These are similar but different parables. Jesus, who repeated his teachings constantly in town after town, obviously told this basic parable in two different ways, depending upon what he was seeking to emphasize. However, the primary point of each form of this parable is nearly the same.
The Kingdom of Heaven Will Be Like ...
Jesus begins this parable with the words:
"Again,4 it will be like a man going on a journey, who called his servants and entrusted his property to them." (Matthew 25:14)
"It" refers back to the beginning of the preceding parable, "At that time the kingdom of heaven will be like ten virgins..."(Matthew 25:1). The Parable of the Ten Virgins (Matthew 25:1-13) and the Parable of the Talents (Matthew 25:14-30) have two elements in common.
- Coming Kingdom. They both refer to what the Kingdom will be like when the Son of Man comes.
- Delay of Christ's Coming. They both have elements of delay: "The bridegroom was a long time in coming"(25:5) and "after a long time the master of those servants returned"(25:19).
But while the Parable of the Ten Virgins reminds us to be ready for an extended delay, the Parable of the Talents encourages us that the time waiting for the coming of the Kingdom should be used to make full use of the resources our Lord has given us.
A Man Going on a Journey (Matthew 25:14)
Jesus begins the parable by introducing "a man going on a journey." The verb is apodēmeō, "to travel away from one's domicile, go on a journey."5 The word suggests an extended absence.
Entrusting His Property to His Servants (Matthew 25:14b)
"Again, it will be like a man going on a journey, who called his servants and entrusted his property to them." (Matthew 25:14)
In ancient times, how does a businessman protect his capital when he must be gone for an extended period? He could bury his money, but he probably couldn't keep his household going at the same time. Perhaps he could deposit his money with a banker for passive growth of interest on the funds (verse 27). But for the best yield, he would find competent people who could invest his money wisely and then actively manage the investment, so that when he returns, the money has been at work and earned a handsome profit. Of course, there's some risk involved, but a businessman can minimize his risk in two ways:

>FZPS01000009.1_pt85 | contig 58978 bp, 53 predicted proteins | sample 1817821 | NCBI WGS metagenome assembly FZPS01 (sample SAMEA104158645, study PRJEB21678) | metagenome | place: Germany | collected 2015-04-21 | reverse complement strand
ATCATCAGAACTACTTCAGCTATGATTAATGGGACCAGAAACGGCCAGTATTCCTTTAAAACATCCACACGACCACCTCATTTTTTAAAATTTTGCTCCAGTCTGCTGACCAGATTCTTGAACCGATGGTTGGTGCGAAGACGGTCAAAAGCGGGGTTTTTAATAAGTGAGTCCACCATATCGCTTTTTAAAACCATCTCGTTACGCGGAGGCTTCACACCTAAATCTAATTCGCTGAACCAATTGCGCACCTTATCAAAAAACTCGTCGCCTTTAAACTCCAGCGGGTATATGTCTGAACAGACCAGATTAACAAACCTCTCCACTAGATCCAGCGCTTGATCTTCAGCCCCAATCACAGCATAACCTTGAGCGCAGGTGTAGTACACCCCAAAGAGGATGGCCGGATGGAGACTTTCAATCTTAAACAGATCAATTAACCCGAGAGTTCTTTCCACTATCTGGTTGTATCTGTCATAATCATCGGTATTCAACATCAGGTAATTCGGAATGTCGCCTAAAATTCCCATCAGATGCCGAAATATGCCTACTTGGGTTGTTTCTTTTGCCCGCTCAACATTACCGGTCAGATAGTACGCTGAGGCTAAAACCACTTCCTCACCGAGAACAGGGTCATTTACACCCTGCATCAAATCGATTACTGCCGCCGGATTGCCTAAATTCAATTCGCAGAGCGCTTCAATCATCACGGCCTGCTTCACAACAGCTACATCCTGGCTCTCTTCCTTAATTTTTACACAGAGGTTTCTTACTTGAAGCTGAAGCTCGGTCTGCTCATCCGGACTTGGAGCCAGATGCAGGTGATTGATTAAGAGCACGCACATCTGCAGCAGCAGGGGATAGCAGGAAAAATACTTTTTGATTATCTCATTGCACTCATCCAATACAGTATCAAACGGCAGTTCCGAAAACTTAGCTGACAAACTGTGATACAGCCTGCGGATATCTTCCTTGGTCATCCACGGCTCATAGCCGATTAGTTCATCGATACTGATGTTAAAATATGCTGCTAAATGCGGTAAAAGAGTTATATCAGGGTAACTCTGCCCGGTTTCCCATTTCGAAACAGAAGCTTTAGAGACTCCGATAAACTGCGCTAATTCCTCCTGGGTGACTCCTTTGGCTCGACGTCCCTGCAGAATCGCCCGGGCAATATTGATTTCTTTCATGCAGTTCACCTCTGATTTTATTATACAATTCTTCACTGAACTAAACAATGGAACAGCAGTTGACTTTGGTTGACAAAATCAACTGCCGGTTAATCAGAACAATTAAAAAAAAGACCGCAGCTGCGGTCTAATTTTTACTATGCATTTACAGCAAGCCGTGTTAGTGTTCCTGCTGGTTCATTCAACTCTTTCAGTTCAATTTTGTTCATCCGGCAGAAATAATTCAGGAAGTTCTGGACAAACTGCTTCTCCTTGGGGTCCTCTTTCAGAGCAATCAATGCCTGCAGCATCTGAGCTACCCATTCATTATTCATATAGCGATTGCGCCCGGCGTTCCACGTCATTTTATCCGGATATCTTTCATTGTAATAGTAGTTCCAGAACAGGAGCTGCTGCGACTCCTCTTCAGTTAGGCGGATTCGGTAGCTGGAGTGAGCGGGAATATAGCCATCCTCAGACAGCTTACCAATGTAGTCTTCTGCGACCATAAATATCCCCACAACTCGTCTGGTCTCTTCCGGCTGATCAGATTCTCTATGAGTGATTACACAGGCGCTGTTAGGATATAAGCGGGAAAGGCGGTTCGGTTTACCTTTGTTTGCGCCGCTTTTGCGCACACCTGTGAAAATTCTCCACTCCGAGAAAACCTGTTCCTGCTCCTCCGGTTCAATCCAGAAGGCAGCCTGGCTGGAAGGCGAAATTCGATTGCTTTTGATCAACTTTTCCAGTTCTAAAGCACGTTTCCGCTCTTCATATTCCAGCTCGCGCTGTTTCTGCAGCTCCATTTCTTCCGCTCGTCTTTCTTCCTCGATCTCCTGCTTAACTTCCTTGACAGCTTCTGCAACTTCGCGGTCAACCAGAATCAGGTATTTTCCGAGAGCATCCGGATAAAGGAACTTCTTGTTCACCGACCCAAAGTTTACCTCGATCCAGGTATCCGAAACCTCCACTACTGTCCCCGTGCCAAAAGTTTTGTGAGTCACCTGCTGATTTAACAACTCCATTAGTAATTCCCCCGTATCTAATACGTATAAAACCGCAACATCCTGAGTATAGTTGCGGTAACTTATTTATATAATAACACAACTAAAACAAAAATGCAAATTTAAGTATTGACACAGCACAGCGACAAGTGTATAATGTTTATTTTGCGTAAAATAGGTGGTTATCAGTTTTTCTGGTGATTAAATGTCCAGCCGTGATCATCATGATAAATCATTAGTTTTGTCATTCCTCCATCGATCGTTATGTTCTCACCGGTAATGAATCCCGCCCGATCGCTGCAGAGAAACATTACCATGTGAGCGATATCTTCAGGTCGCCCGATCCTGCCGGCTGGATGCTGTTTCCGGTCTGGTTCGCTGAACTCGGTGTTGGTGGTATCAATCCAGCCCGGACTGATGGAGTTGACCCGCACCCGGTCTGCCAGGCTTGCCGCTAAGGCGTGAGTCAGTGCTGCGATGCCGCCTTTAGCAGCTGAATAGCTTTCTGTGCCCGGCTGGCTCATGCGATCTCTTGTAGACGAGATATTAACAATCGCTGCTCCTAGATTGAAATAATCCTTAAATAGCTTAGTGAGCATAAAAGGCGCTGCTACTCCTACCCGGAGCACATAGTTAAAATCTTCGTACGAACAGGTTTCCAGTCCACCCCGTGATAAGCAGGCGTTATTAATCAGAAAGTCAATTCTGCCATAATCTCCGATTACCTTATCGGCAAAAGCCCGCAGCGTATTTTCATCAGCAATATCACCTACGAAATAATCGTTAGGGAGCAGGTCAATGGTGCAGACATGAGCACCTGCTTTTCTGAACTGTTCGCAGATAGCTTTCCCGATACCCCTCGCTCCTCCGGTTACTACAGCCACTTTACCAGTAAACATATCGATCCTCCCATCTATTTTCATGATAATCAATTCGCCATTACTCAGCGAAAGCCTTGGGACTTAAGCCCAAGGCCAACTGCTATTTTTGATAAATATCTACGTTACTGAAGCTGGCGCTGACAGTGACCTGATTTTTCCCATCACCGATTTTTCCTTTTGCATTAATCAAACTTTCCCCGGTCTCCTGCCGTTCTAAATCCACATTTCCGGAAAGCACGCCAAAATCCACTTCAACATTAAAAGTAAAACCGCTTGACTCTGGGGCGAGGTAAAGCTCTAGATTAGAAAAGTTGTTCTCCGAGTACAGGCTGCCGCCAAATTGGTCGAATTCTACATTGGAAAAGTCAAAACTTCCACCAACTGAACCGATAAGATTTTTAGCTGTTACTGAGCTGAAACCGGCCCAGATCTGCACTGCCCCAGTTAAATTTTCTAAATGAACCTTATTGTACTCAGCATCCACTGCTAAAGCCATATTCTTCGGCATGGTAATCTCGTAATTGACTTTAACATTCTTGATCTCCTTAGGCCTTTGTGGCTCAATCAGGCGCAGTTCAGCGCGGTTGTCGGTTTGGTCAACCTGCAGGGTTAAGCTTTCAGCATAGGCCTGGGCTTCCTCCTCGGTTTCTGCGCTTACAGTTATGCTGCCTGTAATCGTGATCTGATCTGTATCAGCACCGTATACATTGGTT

- Divide the capital into several different investment pools.
- Give the most capital to the most competent managers and less to those who have yet to prove themselves.
That's exactly what our master does. In this case, he has his house slaves (doulos) to do the work for him. He gathers them into his office, explains exactly what he wants them to do, and then distributes his funds among them. Literally he "entrusted6 his property7 to them. "The Luke version of the parable employs the phrase, "put this money to work" (NIV) or "occupy" (KJV). The word is pragmateuomai, "do business, trade."8 The RSV translation, "trade with these," and the NRSV translation, "do business with these," render the idea well.
Each According to His Ability (Matthew 25:15)
Though in the Parable of the Pounds, each servant gets an equal amount, here in the Parable of the Talents, each servant gets an amount of capital commensurate with his potential -- "each according to his ability." "Ability"is dynamis, "power," in the sense of, "ability to carry out something, ability, capability."9 The most promising servant got the most, while the least promising servant got the least. If you figure a talent is about $600,000, then here's the distribution: